Next Article in Journal
Getting “Unstuck”: A Multi-Site Evaluation of the Efficacy of an Interdisciplinary Pain Intervention Program for Chronic Low Back Pain
Next Article in Special Issue
Review of Positive Psychology Applications in Clinical Medical Populations
Previous Article in Journal / Special Issue
StopApp: Using the Behaviour Change Wheel to Develop an App to Increase Uptake and Attendance at NHS Stop Smoking Services
Article Menu

Export Article

Open AccessReview
Healthcare 2016, 4(2), 32; doi:10.3390/healthcare4020032

The Impact of Antenatal Psychological Group Interventions on Psychological Well-Being: A Systematic Review of the Qualitative and Quantitative Evidence

Faculty of Health and Social Care, University of Hull, Hull HU6 7RX, UK
*
Author to whom correspondence should be addressed.
Academic Editor: Helen Pattison
Received: 27 February 2016 / Revised: 13 May 2016 / Accepted: 27 May 2016 / Published: 8 June 2016
(This article belongs to the Special Issue Health Psychology in Healthcare Settings)
View Full-Text   |   Download PDF [597 KB, uploaded 8 June 2016]   |  

Abstract

Depression, anxiety and stress in the perinatal period can have serious, long-term consequences for women, their babies and their families. Over the last two decades, an increasing number of group interventions with a psychological approach have been developed to improve the psychological well-being of pregnant women. This systematic review examines interventions targeting women with elevated symptoms of, or at risk of developing, perinatal mental health problems, with the aim of understanding the successful and unsuccessful features of these interventions. We systematically searched online databases to retrieve qualitative and quantitative studies on psychological antenatal group interventions. A total number of 19 papers describing 15 studies were identified; these included interventions based on cognitive behavioural therapy, interpersonal therapy and mindfulness. Quantitative findings suggested beneficial effects in some studies, particularly for women with high baseline symptoms. However, overall there is insufficient quantitative evidence to make a general recommendation for antenatal group interventions. Qualitative findings suggest that women and their partners experience these interventions positively in terms of psychological wellbeing and providing reassurance of their ‘normality’. This review suggests that there are some benefits to attending group interventions, but further research is required to fully understand their successful and unsuccessful features. View Full-Text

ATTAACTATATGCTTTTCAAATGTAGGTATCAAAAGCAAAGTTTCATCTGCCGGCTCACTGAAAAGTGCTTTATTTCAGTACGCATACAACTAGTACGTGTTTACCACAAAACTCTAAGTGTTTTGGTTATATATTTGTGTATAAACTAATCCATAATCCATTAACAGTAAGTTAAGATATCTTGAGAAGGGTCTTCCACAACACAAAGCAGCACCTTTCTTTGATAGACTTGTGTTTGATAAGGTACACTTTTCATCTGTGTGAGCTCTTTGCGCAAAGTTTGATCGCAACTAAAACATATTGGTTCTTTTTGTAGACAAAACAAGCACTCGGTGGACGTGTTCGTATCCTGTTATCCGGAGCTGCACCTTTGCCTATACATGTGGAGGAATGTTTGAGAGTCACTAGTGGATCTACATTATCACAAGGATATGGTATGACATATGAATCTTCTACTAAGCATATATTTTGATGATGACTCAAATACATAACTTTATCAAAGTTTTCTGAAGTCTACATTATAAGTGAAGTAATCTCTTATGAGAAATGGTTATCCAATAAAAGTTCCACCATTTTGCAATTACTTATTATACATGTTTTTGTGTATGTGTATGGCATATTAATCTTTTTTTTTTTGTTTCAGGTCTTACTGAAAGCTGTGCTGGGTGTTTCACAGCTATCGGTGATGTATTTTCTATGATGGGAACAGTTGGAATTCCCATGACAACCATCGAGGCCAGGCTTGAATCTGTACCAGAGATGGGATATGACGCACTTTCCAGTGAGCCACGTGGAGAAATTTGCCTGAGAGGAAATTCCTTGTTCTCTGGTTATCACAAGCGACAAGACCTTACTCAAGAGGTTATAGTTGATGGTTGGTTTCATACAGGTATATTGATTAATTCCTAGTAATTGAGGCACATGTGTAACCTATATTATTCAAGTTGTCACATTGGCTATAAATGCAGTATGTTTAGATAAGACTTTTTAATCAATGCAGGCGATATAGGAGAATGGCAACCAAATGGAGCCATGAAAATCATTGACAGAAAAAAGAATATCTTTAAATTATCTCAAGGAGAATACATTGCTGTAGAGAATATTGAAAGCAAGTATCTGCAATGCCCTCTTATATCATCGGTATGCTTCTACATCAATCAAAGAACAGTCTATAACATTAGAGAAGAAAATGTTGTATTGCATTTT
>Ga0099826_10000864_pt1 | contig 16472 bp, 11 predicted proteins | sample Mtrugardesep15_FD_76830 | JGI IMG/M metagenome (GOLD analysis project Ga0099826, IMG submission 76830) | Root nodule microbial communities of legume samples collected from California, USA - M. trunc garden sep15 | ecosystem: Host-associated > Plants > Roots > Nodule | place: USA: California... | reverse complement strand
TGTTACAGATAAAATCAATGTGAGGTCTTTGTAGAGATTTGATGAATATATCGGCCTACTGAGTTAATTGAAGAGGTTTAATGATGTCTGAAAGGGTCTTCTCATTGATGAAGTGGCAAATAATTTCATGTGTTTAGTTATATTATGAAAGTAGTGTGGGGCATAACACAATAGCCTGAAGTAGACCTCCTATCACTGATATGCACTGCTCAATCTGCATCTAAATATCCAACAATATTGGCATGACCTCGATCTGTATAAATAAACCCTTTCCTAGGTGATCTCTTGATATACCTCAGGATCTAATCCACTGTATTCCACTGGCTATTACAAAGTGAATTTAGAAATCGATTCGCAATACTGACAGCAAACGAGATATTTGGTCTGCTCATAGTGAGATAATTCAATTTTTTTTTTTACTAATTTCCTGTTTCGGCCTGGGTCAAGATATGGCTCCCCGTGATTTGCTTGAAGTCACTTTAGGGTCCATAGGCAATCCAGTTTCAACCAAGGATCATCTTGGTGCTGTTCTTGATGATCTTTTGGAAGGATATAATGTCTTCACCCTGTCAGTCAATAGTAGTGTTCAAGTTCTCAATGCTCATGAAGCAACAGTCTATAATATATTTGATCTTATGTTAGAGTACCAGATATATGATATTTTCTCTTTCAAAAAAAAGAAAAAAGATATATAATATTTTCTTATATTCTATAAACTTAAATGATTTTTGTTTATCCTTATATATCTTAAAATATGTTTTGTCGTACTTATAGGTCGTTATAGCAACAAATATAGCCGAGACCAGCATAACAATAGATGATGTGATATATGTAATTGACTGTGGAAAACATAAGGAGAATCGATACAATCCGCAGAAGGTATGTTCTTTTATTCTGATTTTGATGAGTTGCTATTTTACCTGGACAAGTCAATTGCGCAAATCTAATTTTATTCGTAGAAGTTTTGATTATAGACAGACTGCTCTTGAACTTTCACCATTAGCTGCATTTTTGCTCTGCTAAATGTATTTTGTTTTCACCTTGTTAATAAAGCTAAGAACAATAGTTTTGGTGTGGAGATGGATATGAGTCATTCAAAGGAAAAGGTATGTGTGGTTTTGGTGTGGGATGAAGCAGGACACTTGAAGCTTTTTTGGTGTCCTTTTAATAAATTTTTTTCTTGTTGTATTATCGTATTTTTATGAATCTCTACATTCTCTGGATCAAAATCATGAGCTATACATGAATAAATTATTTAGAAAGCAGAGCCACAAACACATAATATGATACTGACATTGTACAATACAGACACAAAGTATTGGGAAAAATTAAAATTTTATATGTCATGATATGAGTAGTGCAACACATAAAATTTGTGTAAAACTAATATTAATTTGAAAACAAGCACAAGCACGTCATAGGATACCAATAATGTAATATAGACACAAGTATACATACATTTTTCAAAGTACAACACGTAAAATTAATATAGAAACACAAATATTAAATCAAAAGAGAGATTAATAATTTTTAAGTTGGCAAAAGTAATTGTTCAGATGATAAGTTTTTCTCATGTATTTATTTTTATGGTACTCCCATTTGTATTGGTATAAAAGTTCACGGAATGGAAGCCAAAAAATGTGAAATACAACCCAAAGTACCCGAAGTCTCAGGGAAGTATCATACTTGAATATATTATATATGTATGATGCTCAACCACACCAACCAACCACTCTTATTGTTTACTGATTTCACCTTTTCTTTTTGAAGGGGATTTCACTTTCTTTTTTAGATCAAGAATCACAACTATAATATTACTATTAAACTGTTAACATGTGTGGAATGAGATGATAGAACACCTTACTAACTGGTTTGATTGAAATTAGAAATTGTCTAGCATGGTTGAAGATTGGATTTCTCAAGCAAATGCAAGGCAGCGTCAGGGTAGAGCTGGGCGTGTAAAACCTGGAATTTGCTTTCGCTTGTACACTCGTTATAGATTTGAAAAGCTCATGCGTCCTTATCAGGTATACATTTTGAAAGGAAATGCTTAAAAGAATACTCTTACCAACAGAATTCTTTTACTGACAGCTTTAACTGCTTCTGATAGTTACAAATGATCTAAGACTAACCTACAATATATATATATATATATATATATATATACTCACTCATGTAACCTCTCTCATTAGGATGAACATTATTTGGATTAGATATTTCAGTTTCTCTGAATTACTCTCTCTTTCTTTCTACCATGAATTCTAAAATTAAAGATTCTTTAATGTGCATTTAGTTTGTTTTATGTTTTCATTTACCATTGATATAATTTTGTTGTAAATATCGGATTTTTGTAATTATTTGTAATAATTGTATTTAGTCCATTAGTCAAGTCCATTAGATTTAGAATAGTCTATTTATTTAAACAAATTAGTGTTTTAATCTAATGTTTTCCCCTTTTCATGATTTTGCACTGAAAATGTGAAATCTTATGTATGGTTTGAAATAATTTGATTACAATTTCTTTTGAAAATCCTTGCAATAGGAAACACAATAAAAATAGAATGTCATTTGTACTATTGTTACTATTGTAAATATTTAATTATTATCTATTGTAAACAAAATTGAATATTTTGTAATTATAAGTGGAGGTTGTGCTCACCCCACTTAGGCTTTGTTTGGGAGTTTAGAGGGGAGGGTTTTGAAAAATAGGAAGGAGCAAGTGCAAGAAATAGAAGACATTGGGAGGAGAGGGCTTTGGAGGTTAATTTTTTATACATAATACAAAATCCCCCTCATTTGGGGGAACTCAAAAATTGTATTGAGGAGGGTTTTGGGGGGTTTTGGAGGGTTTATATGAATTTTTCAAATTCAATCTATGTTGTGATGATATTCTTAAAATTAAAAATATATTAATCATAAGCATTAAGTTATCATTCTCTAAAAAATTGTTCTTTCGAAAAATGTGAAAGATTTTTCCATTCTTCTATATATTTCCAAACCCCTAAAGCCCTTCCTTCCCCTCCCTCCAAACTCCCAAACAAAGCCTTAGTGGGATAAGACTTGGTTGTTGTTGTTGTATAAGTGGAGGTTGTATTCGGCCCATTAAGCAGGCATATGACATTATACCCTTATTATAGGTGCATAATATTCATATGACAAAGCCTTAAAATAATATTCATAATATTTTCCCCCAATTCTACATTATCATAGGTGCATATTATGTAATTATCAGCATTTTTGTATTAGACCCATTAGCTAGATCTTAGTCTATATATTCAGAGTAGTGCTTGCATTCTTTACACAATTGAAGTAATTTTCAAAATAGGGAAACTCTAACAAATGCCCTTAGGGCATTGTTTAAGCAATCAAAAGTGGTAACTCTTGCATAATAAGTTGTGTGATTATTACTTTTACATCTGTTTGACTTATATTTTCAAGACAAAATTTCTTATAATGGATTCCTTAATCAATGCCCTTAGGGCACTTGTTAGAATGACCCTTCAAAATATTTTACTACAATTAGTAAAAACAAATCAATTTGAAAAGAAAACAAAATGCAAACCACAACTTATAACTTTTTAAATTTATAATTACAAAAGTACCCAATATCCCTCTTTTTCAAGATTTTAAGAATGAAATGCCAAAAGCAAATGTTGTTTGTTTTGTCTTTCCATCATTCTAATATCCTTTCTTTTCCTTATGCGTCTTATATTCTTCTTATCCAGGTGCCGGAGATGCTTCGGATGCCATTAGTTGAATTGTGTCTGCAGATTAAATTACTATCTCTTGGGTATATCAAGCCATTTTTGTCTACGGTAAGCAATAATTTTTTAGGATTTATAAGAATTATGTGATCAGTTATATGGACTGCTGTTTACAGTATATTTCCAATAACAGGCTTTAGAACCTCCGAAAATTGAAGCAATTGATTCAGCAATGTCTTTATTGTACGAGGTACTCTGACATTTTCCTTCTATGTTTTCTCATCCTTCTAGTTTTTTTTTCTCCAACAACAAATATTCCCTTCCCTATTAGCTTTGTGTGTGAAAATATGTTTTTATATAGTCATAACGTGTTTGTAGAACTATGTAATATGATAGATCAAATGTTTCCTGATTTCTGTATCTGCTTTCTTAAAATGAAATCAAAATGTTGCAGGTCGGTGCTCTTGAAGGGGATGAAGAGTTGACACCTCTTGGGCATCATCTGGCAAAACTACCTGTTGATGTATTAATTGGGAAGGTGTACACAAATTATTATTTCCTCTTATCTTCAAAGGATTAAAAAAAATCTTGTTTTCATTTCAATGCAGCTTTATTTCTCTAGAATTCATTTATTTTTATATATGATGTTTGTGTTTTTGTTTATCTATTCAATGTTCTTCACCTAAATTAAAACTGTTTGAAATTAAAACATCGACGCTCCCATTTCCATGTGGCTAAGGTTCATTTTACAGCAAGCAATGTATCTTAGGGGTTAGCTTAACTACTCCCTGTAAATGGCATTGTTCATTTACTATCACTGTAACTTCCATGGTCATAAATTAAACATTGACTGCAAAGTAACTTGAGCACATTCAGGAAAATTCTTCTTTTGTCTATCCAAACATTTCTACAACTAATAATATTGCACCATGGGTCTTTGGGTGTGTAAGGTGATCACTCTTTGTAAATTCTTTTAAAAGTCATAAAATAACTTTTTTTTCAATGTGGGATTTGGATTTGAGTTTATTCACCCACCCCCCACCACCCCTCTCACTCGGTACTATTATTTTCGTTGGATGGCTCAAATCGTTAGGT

Keywords: perinatal mental health; antenatal intervention; antenatal depression; postnatal depression; antenatal anxiety; antenatal stress; systematic review perinatal mental health; antenatal intervention; antenatal depression; postnatal depression; antenatal anxiety; antenatal stress; systematic review
This is an open access article distributed under the Creative Commons Attribution License which permits unrestricted use, distribution, and reproduction in any medium, provided the original work is properly cited. (CC BY 4.0).

Scifeed alert for new publications

Never miss any articles matching your research from any publisher
  • Get alerts for new papers matching your research
  • Find out the new papers from selected authors
  • Updated daily for 49'000+ journals and 6000+ publishers
  • Define your Scifeed now

SciFeed Share & Cite This Article

MDPI and ACS Style

Wadephul, F.; Jones, C.; Jomeen, J. The Impact of Antenatal Psychological Group Interventions on Psychological Well-Being: A Systematic Review of the Qualitative and Quantitative Evidence. Healthcare 2016, 4, 32.

Show more citation formats Show less citations formats

Note that from the first issue of 2016, MDPI journals use article numbers instead of page numbers. See further details here.

Related Articles

Article Metrics

Article Access Statistics

1

Comments

[Return to top]
Healthcare EISSN 2227-9032 Published by MDPI AG, Basel, Switzerland RSS E-Mail Table of Contents Alert
Back to Top